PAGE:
Nature is complex. From cells to ecosystems to societies, our ability to comprehend and predict natural phenomena is made difficult by emergence, self-organization, randomness, nonlinearities, hierarchies, and collective dynamics. Our intuition often breaks down in these situations. In this course, we will learn how to make sense of complex biological systems. We will cover what you need to know to start wielding the tools of networks, math models, algorithms, and big data analysis to make headway on biological problems; and deploy these tools on real datasets and with modern computational perspectives. For additional information, please see the course advertisement.
Contact: Dr. Ashkaan Fahimipour
This course is designed to understand the neural basis of behavior at the single neuron level. In the past decade “optogenetics” has transformed the field and we will study up-to-date methods in genetics, electrophysiology and behavior. The objective is to make links to related courses (such as Comparative Animal Behavior, Biological Basis of Behavior, Genetics or Genetics Lab). Some of the work will be hands-on laboratory efforts in neurophysiology and neurogenetic labs and will link students to the laboratories doing modern research in this field on the various FAU campuses. In some instances the course will lead students toward local REU programs and ultimately to graduate programs at FAU and elsewhere in the USA. For additional information, please see the courses advertisement.
Contact: Dr. Rod Murphey
Predator-prey interactions are the fulcrum upon which ecosystem dynamics are balanced. They govern the flow of matter and energy up trophic levels, they regulate the behaviors, distributions, and abundances of organisms, and they strongly influence the structure of ecological communities. All ecological communities contain foragers, therefore, understanding predator prey interaction strengths (the relationship between a predator's foraging rate and the availability of food) is paramount for understanding how ecological communities function. In this discussion-based course, we will read and discuss a recent book on Predator Ecology in concert with primary literature to develop a better understanding of predators as the fundamental link between individuals, populations, eco-evolutionary dynamics, and the structure and dynamics of ecological communities. For additional information, please see the course advertisement.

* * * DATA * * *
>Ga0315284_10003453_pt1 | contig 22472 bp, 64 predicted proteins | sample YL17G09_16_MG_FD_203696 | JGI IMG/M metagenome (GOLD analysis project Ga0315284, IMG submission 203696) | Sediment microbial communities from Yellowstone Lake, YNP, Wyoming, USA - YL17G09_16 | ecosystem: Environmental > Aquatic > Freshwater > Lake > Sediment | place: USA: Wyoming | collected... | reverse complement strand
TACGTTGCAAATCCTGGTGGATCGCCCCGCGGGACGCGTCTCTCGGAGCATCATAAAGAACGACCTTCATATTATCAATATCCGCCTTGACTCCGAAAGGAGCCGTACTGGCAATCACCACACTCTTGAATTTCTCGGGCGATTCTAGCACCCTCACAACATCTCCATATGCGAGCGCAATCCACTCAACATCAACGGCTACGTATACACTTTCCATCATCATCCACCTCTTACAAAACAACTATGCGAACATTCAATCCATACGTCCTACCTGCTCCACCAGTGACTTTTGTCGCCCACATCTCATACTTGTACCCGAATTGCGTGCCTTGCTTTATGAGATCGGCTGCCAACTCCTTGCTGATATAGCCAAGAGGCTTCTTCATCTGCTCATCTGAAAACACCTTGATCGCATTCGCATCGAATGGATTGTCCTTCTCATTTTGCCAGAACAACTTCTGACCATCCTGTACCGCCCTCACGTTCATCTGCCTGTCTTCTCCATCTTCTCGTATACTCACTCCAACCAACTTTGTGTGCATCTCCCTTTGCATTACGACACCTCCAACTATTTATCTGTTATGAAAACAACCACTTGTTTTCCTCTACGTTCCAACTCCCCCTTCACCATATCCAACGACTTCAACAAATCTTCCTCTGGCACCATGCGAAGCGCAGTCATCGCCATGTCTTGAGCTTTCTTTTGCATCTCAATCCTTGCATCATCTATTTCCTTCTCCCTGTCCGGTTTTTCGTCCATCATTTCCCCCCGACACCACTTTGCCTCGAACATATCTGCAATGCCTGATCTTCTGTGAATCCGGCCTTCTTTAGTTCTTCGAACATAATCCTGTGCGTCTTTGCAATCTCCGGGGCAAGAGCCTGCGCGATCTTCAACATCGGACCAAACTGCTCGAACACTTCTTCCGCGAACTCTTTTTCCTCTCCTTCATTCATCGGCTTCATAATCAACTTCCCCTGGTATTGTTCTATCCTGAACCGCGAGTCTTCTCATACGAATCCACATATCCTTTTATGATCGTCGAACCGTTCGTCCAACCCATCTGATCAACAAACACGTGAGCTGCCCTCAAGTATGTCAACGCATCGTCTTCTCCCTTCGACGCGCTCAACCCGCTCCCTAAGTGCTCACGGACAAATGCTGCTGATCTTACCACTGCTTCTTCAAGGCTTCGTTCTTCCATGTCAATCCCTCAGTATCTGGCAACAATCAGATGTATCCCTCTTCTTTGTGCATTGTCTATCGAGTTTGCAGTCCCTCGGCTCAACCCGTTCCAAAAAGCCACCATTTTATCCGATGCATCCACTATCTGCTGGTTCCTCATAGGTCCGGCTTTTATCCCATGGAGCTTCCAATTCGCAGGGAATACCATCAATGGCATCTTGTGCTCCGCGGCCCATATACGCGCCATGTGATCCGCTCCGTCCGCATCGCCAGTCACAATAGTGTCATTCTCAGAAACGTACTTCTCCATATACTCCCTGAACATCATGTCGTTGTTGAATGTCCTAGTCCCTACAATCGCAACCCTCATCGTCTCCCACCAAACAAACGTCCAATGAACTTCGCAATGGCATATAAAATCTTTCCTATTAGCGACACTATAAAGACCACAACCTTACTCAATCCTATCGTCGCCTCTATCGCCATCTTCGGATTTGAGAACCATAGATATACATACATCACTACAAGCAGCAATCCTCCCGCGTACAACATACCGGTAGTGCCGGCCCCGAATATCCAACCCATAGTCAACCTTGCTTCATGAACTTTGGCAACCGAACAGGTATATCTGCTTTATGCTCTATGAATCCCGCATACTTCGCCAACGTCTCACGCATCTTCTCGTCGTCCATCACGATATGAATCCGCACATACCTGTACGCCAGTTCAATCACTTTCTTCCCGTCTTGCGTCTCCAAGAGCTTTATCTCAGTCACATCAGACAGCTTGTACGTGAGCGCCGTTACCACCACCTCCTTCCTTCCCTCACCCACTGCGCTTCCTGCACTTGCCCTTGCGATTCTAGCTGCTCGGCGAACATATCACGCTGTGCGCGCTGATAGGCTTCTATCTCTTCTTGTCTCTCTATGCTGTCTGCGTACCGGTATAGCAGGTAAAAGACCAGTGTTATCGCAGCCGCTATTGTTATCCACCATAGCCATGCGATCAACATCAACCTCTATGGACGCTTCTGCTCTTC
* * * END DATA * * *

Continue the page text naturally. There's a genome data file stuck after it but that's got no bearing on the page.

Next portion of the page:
Contact: Dr. Michael McCoy
This graduate course focuses on a broad understanding of major ecological shifts in marine organisms and ecosystems due to climate change, overfishing, and changes in coastal and ocean nutrient cycling. Some of the topics to be discussed include tropicalization, ocean hypoxia, ocean acidification, climate-induce restructuring of communities, sea level rise, ocean warming effects on organism physiology, reproduction and on shifts in ecosystems to alternative stable states. The course will also cover other contemporary marine ecological issues including declining fish stocks, loss of apex predators and subsequent trophic cascades. Changes in nutrient-cycling processes, e.g., eutrophication, the global carbon cycle and shifts in nutrient fluxes will also be examined. Finally, the course will cover ongoing conservation and remediation efforts to ameliorate these broad-scale impacts and evaluate the potential success of alternative management approaches; for example, reconsidering policies of size limits, marine reserves, habitat restoration, genetic manipulation and assisted migration. This course is designed to prepare graduate students for marine research in a rapidly changing ocean environment. For additional information, please see the courses advertisement.
Contact: Dr. Marguerite Koch